The [Monday] Papers
"Last December off-duty Chicago police officers reportedly attacked four businessmen in a bar, leaving one in need of reconstructive surgery and another with four broken ribs," John Conroy wrote in the Reader last month. "In February off-duty officer Anthony Abbate beat up a young female bartender who declined to serve him any more drinks. Both incidents were recorded by security cameras.
"Outgoing police superintendent Phil Cline said he was 'disgusted' by the assaults. He said what dismayed him wasn't just the beatings but also how the attackers were subsequently protected by the department. Commanders kept the offenders in the December incident on active duty for months, even after seeing the recording. In videotape of February's incident, Abbate can be seen repeatedly punching and kicking bartender Karolina Obrycka, yet he was only charged with a misdemeanor till the state's attorney's office brought more serious charges. A police captain ordered his men to harass the media who came to cover Abbate's first court hearing.
"'I won't tolerate any misconduct. If it comes to a criminal nature, we'll arrest you. If somebody tries to shield Officer Abbate, or any other officer accused of misconduct, then they're going to have to pay the consequences for it,' Cline said after that hearing. But this isn't anything Cline hasn't seen before.
"In 2003, when an officer Cline had worked with years earlier got into trouble, Cline and other high-ranking officers helped make the problem go away. That problem was caught by security cameras too. That victim wasn't beaten - he was shot dead. The full tape of the incident has never been shown publicly, and nobody's apologized to the victim's mother."
(You can see the video for yourself on the Reader's website.)
I'm revisiting this story today because of the Tribune's report on page 3 of the its metro section this morning:
"A Chicago police officer who shot and killed an unarmed man at an elevated train station in 2003 acknowledged late last year that the shooting was unjustified contradicting the opinion of department officials, according to sworn testimony he gave in a lawsuit related to the shooting."
As the Reader noted in its piece on April 20, "Officer Alvin Weems shot an unarmed man point-blank in view of CTA security cameras. Investigators recommended that he be fired. Phil Cline promoted him."
"For those of us somewhat sorry to see plain-speaking, up-from-the-streets Chicago Police Supt. Phil Cline get the bum's rush for departmental screw-ups that were completely out of his control - including his own mouth, sadly - there is reason to take heart.
"He might be back.
"I hear - murmured by a starched, in-the-know political pal whose identity, alas, must remain hidden behind the red velvet drapes - that friends of Cline's are lobbying for him to be thrown the plum job of heading up security for the 2016 Olympics, should Chicago get it.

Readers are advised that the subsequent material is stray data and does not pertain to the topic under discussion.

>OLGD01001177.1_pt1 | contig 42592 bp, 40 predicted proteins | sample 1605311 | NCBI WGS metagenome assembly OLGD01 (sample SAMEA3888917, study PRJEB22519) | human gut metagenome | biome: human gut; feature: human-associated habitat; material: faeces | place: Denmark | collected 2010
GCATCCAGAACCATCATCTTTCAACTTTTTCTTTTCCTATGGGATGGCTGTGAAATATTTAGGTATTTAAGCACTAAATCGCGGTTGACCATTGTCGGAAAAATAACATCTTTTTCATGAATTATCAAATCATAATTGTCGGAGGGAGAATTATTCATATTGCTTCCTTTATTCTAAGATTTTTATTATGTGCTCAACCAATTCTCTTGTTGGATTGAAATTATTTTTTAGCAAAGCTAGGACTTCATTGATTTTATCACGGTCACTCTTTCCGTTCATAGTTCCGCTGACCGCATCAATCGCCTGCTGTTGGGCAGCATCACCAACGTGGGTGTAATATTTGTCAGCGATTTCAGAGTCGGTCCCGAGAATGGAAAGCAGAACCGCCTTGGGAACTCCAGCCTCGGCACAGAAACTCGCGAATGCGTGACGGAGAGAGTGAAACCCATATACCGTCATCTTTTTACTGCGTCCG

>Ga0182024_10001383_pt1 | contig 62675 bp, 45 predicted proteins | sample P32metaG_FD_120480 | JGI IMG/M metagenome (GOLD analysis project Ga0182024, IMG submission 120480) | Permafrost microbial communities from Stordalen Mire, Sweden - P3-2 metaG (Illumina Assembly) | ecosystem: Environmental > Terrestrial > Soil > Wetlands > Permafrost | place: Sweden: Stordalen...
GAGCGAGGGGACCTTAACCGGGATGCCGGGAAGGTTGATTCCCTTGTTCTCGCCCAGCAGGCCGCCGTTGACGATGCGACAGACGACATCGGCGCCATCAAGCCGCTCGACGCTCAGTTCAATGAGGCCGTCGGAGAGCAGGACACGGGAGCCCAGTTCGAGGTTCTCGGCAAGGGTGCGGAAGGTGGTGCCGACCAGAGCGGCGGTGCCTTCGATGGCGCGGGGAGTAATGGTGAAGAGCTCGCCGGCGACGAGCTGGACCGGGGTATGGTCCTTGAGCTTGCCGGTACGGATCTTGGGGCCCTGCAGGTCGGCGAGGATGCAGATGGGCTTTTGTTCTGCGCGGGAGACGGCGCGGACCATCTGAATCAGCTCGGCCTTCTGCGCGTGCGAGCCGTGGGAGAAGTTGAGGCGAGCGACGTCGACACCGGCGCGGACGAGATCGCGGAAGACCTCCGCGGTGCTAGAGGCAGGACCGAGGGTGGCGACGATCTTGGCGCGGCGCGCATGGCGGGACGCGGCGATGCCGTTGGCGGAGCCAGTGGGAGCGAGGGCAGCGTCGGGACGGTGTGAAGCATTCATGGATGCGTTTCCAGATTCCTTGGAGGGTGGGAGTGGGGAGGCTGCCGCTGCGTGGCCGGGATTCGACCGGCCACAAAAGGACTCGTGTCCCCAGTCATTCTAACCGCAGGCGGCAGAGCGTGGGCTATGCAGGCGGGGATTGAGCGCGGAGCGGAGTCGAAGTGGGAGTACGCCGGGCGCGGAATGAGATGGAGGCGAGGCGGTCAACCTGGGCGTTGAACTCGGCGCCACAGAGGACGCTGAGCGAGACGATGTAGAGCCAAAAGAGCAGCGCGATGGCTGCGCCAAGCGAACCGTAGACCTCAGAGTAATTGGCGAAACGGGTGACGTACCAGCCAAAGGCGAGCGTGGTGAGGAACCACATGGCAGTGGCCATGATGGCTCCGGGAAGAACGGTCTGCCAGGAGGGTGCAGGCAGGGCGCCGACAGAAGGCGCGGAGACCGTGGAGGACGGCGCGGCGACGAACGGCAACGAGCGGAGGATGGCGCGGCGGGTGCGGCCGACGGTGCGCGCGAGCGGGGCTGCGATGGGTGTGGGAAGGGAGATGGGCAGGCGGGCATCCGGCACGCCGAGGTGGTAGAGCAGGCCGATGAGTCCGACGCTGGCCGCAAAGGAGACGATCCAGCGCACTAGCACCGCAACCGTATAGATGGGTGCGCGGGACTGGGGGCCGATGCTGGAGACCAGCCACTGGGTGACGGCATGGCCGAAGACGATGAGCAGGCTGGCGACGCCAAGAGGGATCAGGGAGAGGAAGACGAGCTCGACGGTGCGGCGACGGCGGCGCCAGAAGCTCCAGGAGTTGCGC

"I'm all for that. Cline is only 57, with plenty of good years left in him. Why bring in some perfumed security analyst from France who'll have us all prisoners in our own city, squatting in the sun, our fingers laced behind our necks? A Chicago Olympics should be protected by a Chicago cop, and Phil Cline, for good and ill, is exactly that."
* Michael Sneed, April 3 (to be fair, before the Reader story, though Sneed has given no indication that she's read it - I mean, really - nor changed her mind ):
"I'm flummoxed. Why would Mayor Daley accept Police Supt. Phil Cline's resignation?
"Why did Daley decide to let Cline retire in the midst of the latest brouhaha over a handful of drunken off-duty cops, whose conduct was repugnant, shocking, unacceptable and punishable - but infinitesimal in comparison to the bigger Police Department picture?
"We just lost one of the very best."
"For more than a week, Obama has been calling out senators - not by name, but by implication - when he campaigns in their states. Until Saturday, he had pointed the finger only at Republican lawmakers.
"But on Saturday night he was to attend a private fundraiser in Connecticut, home state of Sen. Joseph Lieberman, the former Democratic nominee for vice president, who voted with Republicans on the withdrawal measure."
Of course, it could have been "15 votes."
- Tim Willette
Also Friday, the National Pizza Council announced it will stop production of its popular Slice Away Fat campaign. Begun in 2004, ads for the industry group claimed that eating pizza aids weight loss when combined with calorie cutting.
- Tim Willette
Editor's Note: Just don't tell me the Lose Weight With Leinie's campaign was a sham. That would really hurt.
And the last thing psychologists and advertisers want is a culture that promotes self-indulgence.
- Tim Willette
Inside Today's Reporter
* The Cub Factor: "Mount Lou is currently holding at yellow but watch out. Expect a West Coast bullpen tremor to jostle Lou into a lava-spitting expletive eruption. Look for volcanic activity during the middle of the Dodgers series to top out at 6.7 on the Piniella scale."
* Lighting Chicago's Olympic torch: "Angelo Torres, though nobody remembers how he got the job." And other suggestions from The Beachwood Olympic Affairs Desk.
* The BBC writes rock's obituary: Long live rock.
* "Behind Closed Doors/Charlie Rich. This is a great song, but let's face it: Everyone knows what goes on behind closed doors." And other commentary on one Friday night with the Beachwood jukebox.
The Beachwood Tip Line: Indulge yourself.
Posted on May 21, 2007
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